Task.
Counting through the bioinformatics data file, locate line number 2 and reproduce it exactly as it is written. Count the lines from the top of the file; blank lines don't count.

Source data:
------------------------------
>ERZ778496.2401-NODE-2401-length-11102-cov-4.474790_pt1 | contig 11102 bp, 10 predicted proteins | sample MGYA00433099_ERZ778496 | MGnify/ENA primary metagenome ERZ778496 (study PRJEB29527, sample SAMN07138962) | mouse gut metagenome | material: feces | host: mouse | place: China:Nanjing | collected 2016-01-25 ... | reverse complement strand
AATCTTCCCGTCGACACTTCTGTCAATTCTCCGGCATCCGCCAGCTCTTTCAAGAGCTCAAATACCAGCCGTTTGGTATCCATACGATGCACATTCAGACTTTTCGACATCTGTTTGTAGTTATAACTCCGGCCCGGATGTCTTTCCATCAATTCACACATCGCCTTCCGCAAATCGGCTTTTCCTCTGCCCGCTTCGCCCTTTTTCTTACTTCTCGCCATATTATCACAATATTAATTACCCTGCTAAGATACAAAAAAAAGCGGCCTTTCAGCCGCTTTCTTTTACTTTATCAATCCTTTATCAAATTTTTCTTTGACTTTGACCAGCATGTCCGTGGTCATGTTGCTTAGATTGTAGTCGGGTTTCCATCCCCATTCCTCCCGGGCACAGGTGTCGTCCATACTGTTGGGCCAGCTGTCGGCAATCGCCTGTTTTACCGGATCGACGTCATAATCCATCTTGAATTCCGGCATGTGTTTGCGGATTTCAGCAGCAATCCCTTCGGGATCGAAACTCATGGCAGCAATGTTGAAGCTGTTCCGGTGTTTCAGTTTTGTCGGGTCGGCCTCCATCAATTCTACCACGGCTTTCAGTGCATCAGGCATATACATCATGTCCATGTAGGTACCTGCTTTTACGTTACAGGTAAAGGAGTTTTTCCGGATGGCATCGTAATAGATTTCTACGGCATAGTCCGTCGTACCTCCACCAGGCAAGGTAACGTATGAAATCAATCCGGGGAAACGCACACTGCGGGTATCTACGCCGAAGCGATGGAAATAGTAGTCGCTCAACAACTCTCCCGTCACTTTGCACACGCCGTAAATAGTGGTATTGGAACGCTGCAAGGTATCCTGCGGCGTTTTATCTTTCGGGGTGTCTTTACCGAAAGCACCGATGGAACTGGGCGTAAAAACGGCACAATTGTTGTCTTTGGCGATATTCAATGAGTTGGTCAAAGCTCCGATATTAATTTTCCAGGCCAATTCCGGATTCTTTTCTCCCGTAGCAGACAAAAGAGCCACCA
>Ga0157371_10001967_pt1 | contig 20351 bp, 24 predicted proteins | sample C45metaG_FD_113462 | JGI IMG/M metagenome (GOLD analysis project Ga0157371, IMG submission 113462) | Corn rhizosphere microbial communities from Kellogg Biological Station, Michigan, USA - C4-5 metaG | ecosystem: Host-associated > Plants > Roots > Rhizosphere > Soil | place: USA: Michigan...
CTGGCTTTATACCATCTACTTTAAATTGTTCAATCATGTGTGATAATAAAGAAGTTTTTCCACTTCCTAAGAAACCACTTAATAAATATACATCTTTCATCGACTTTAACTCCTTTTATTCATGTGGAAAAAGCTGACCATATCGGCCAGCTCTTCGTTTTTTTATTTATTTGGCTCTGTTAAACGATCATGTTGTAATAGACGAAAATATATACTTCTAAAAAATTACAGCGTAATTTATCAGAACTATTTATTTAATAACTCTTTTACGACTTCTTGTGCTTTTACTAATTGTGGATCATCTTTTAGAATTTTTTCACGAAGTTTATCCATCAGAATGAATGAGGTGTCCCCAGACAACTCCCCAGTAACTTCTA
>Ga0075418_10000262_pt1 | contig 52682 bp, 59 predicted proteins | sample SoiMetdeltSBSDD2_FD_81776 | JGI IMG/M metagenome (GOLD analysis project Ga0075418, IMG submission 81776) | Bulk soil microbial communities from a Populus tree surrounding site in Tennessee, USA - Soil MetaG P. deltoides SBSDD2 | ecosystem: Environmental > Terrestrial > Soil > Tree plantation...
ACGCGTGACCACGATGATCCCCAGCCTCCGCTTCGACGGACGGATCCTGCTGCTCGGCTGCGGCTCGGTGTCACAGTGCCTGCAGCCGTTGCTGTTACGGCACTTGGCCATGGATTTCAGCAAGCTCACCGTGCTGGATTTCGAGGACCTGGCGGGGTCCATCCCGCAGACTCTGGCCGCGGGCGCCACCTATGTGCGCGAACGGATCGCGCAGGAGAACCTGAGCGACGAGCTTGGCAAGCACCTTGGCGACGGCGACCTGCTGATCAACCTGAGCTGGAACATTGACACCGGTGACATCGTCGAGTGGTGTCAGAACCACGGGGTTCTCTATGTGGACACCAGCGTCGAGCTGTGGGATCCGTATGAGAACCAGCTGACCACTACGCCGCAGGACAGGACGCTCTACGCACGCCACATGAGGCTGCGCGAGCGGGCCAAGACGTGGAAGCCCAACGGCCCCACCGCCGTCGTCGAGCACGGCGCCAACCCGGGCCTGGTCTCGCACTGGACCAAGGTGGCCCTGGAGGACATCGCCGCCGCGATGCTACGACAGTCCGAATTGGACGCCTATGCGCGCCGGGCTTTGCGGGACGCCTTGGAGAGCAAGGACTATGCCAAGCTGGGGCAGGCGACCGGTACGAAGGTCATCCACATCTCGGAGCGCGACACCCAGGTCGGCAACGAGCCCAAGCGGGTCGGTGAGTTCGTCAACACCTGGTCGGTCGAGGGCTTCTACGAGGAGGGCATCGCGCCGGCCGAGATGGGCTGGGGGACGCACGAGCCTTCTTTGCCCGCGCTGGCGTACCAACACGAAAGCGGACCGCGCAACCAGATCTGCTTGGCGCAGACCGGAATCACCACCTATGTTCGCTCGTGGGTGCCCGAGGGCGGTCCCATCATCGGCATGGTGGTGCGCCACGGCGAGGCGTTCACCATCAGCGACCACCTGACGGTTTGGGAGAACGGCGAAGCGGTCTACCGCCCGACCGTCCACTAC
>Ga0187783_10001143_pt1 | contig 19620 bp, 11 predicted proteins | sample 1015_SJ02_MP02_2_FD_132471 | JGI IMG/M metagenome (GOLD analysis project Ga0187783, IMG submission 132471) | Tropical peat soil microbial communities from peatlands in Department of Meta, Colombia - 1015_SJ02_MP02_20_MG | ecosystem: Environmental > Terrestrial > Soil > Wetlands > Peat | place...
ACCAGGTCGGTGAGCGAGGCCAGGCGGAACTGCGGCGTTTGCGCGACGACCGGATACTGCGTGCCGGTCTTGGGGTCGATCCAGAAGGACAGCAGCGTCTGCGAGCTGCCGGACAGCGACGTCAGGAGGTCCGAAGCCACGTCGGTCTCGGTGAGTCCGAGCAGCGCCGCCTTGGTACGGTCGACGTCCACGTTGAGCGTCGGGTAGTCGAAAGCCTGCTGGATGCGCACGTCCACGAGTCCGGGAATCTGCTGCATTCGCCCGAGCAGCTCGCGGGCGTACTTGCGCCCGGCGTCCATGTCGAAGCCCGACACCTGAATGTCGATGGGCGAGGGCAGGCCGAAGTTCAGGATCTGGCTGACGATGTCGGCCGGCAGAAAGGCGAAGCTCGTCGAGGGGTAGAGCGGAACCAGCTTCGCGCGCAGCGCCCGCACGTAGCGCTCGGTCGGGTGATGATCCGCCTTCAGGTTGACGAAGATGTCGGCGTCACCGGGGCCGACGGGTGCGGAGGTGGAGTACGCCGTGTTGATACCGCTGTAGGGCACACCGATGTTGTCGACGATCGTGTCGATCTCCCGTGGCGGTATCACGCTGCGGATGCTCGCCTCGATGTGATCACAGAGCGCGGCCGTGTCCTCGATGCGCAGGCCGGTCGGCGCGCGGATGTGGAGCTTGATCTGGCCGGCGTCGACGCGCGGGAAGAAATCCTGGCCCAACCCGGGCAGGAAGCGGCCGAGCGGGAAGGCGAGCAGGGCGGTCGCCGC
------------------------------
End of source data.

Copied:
AATCTTCCCGTCGACACTTCTGTCAATTCTCCGGCATCCGCCAGCTCTTTCAAGAGCTCAAATACCAGCCGTTTGGTATCCATACGATGCACATTCAGACTTTTCGACATCTGTTTGTAGTTATAACTCCGGCCCGGATGTCTTTCCATCAATTCACACATCGCCTTCCGCAAATCGGCTTTTCCTCTGCCCGCTTCGCCCTTTTTCTTACTTCTCGCCATATTATCACAATATTAATTACCCTGCTAAGATACAAAAAAAAGCGGCCTTTCAGCCGCTTTCTTTTACTTTATCAATCCTTTATCAAATTTTTCTTTGACTTTGACCAGCATGTCCGTGGTCATGTTGCTTAGATTGTAGTCGGGTTTCCATCCCCATTCCTCCCGGGCACAGGTGTCGTCCATACTGTTGGGCCAGCTGTCGGCAATCGCCTGTTTTACCGGATCGACGTCATAATCCATCTTGAATTCCGGCATGTGTTTGCGGATTTCAGCAGCAATCCCTTCGGGATCGAAACTCATGGCAGCAATGTTGAAGCTGTTCCGGTGTTTCAGTTTTGTCGGGTCGGCCTCCATCAATTCTACCACGGCTTTCAGTGCATCAGGCATATACATCATGTCCATGTAGGTACCTGCTTTTACGTTACAGGTAAAGGAGTTTTTCCGGATGGCATCGTAATAGATTTCTACGGCATAGTCCGTCGTACCTCCACCAGGCAAGGTAACGTATGAAATCAATCCGGGGAAACGCACACTGCGGGTATCTACGCCGAAGCGATGGAAATAGTAGTCGCTCAACAACTCTCCCGTCACTTTGCACACGCCGTAAATAGTGGTATTGGAACGCTGCAAGGTATCCTGCGGCGTTTTATCTTTCGGGGTGTCTTTACCGAAAGCACCGATGGAACTGGGCGTAAAAACGGCACAATTGTTGTCTTTGGCGATATTCAATGAGTTGGTCAAAGCTCCGATATTAATTTTCCAGGCCAATTCCGGATTCTTTTCTCCCGTAGCAGACAAAAGAGCCACCA